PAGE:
Of course, stereotypes do not reflect reality. Not all developers disdain people who are not developers. When building your development team, look for developers who talk about and appreciate the value of collaborating with other roles.
It’s hard to shift processes to the left when team members lack the ability to track the status of those processes.
For example, if a member of your security team discovers a vulnerability in pre-production code, brings it to developers’ attention, and discusses with the developers how the issue will be fixed, the security engineer should have the ability to track efforts addressing the problem. Otherwise, her request goes into a black hole from her perspective, and she lacks the ability to follow up in order to ensure that the vulnerability was adequately addressed.
You can improve visibility with liberal access policies within your organization for code repositories, CI servers and other systems. Access needs to be balanced against security concerns, of course, and with highly sensitive code or data, it may be better to limit access. But in general, a healthy shift-left culture is one in which team members are allowed maximum visibility into the organization’s systems and processes, even when that access is not strictly necessary for performing a specific job.
Empowering all of your team members with visibility across the organization leads to better security practices than keeping information inaccessible. The latter approach is essentially equivalent to security by obscurity, whereas the former allows more people to put their eyeballs on the code and processes on which your organization relies. In general, more eyeballs is a good thing, because it maximizes the chances of finding and fixing problems before they reach production. (After all, as the Linux folks like to say, given enough eyeballs, all bugs are shallow.)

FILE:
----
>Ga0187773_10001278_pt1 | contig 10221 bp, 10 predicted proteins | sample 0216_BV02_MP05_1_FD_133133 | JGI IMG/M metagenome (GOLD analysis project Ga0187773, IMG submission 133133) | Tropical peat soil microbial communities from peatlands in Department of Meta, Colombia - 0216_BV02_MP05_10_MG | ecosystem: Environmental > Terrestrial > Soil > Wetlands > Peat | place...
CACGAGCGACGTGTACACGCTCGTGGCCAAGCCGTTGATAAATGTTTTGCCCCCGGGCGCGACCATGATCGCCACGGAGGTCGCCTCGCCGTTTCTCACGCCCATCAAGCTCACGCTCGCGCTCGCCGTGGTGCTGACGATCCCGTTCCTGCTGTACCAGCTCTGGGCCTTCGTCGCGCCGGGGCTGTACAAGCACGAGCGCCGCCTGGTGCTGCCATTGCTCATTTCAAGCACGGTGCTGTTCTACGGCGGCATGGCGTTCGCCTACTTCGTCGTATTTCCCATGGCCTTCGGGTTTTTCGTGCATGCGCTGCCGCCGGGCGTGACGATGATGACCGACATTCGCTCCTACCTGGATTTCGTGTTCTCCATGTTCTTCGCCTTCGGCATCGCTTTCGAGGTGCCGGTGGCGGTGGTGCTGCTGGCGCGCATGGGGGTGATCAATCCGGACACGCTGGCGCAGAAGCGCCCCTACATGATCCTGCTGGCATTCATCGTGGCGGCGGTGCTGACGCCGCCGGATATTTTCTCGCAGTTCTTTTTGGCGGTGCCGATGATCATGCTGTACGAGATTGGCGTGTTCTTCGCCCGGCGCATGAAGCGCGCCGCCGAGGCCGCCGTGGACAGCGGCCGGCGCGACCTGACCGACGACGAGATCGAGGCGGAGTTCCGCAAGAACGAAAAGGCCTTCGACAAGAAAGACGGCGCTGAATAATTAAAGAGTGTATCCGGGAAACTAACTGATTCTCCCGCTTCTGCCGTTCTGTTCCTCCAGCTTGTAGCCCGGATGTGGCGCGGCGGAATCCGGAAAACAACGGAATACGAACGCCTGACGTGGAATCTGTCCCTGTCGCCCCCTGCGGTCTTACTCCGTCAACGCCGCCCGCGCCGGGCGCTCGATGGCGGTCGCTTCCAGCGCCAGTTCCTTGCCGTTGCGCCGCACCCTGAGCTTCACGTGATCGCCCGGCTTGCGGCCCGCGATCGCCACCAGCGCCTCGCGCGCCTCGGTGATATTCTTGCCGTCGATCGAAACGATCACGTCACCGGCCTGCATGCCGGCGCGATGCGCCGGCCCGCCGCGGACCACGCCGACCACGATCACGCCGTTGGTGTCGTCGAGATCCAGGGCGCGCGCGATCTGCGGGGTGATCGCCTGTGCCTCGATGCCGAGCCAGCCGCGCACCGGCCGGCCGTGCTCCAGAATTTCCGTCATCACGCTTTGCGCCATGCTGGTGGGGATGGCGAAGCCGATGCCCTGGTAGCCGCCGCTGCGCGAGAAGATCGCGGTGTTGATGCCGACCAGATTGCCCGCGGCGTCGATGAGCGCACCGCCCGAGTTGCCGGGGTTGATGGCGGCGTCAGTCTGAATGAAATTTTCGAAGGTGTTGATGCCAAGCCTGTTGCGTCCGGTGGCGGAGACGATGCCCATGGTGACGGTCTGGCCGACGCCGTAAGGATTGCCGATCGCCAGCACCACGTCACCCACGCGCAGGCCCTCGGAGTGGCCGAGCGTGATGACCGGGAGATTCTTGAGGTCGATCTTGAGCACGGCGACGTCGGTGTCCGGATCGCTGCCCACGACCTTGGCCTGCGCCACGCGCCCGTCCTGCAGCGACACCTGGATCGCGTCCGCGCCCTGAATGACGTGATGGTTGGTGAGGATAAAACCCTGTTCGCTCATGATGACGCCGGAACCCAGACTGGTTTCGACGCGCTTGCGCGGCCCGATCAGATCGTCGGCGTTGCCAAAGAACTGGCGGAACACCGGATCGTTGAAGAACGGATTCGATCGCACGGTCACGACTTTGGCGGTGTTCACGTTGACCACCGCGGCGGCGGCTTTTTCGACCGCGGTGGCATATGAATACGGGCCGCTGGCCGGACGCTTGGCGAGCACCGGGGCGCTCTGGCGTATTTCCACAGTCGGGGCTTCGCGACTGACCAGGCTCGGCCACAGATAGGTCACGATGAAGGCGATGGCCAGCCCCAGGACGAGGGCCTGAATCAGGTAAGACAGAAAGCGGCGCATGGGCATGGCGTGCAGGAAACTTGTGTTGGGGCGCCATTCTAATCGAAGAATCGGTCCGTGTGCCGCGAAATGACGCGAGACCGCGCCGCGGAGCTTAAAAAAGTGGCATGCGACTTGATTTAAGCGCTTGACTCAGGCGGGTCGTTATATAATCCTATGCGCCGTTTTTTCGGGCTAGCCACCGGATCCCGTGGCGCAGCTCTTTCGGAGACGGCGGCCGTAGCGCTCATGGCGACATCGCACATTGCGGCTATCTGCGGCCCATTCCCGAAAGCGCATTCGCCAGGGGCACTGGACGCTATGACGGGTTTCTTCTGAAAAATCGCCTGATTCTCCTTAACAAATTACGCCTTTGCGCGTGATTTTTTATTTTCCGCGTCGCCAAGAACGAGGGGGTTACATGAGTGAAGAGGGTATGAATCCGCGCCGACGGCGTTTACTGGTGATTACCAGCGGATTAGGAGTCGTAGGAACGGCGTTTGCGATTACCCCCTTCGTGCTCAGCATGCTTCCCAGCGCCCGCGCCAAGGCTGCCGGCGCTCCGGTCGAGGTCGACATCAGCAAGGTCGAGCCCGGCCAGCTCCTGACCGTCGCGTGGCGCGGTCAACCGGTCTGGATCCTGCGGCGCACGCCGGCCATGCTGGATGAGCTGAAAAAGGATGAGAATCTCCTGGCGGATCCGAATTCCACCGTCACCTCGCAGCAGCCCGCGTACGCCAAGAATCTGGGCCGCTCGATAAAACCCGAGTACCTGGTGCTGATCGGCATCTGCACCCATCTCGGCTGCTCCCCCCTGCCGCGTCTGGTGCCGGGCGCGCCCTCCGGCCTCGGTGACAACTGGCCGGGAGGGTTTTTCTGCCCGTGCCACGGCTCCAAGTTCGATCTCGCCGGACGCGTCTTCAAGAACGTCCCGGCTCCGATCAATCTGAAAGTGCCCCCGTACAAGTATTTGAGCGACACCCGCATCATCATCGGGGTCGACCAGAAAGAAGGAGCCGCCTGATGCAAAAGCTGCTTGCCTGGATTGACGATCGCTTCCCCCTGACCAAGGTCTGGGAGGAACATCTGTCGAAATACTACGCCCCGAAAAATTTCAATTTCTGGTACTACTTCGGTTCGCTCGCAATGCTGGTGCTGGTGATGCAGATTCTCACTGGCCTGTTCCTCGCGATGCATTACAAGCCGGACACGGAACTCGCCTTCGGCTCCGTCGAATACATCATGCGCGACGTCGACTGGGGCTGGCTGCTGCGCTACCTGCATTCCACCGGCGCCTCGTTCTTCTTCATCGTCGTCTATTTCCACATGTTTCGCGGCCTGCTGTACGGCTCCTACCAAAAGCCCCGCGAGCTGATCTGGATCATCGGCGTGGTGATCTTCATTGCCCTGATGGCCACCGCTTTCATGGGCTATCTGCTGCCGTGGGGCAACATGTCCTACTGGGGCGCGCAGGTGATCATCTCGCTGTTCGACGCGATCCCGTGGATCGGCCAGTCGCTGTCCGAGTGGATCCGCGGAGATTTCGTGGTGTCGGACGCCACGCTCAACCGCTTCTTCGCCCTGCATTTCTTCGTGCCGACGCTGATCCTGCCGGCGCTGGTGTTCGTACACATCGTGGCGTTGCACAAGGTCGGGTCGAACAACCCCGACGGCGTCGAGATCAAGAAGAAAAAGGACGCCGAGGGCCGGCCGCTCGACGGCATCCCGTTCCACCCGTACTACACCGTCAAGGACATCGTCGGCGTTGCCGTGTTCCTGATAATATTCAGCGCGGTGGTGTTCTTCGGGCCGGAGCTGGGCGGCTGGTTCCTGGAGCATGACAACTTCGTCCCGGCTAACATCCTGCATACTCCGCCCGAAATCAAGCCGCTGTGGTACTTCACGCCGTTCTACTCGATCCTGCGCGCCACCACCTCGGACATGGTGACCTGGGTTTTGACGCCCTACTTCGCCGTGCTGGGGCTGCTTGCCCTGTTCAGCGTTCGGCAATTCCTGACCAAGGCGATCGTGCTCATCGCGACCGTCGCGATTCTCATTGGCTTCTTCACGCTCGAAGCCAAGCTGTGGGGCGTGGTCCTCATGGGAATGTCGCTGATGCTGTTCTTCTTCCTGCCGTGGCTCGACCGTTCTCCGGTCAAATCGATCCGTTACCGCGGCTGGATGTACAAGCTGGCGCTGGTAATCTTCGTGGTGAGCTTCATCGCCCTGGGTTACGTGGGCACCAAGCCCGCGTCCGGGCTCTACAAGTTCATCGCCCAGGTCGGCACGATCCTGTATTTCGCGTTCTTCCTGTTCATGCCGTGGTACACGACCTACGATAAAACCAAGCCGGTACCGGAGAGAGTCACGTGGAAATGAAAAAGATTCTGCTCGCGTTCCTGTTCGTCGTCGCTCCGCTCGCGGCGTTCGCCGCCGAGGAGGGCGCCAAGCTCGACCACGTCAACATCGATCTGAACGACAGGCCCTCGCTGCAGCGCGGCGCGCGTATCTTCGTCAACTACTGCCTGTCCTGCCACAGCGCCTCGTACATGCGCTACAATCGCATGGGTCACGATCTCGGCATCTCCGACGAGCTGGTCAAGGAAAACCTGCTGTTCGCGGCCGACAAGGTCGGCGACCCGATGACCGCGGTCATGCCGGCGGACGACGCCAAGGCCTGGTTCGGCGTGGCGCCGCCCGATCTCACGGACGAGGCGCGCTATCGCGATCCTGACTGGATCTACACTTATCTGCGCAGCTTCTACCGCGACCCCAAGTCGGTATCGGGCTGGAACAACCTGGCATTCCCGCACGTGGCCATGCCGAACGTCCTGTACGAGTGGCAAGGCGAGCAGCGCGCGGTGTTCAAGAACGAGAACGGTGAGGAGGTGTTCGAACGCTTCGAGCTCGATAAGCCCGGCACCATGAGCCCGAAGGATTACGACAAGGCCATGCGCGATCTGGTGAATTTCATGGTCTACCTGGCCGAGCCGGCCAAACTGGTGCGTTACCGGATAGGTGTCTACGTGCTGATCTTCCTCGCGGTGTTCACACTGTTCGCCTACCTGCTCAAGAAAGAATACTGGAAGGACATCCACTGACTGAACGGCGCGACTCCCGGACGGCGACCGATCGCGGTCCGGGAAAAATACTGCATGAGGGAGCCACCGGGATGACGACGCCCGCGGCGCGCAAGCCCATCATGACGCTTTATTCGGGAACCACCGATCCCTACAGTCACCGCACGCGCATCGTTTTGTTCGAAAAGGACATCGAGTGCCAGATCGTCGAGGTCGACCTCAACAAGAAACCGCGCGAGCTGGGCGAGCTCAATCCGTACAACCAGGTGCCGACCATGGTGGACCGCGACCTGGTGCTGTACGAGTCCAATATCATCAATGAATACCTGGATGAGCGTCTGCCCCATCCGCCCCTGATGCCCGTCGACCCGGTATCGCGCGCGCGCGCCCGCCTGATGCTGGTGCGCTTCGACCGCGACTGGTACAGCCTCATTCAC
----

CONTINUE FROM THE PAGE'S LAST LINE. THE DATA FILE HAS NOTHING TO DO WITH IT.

Metrics are important for helping to assess the impact of your shift-left cultural transformation. As you embark on your shift-left journey, collect and analyze metrics to determine (and communicate to your team) how the changes you make are leading to better results.
The metrics you collect toward this end don’t have to be overly complex. Simple data like the number of security bugs that are found before production versus those that appear in production reveal a lot. By tracking how data such as this changes over time, you can quantify that impact on your shift-left culture.
Strive for continuous improvement
Last but not least, remember that shifting culture to the left is not a one-and-done affair. In other words, it’s a process that should never really end. Once you have shifted some aspects of your organization and culture to the left, you should strive to do even more.
In a perfect software delivery world, everything would shift left, and the number of security vulnerabilities and other problems that are introduced in production software would decline to zero. In the real world, however, achieving absolutely no production bugs is not realistic. But that doesn’t mean you should ever cease to reach for that goal.
Think like Sisyphus (whom I, like Albert Camus, prefer to imagine as a happy guy), and keep striving for an existence in which zero-day vulnerabilities never happen, even if you know you’ll never fully get there.
- Still having trouble understanding the Shift-Left culture? Read more about why shift-left security is an important part of the next big innovation.
- Read about the pros, cons, and tradeoffs when reconfiguring your workflow to enable shift-left security!
- Ever heard of DevSecOps? If not, it plays a role within shift-left security – read about it now.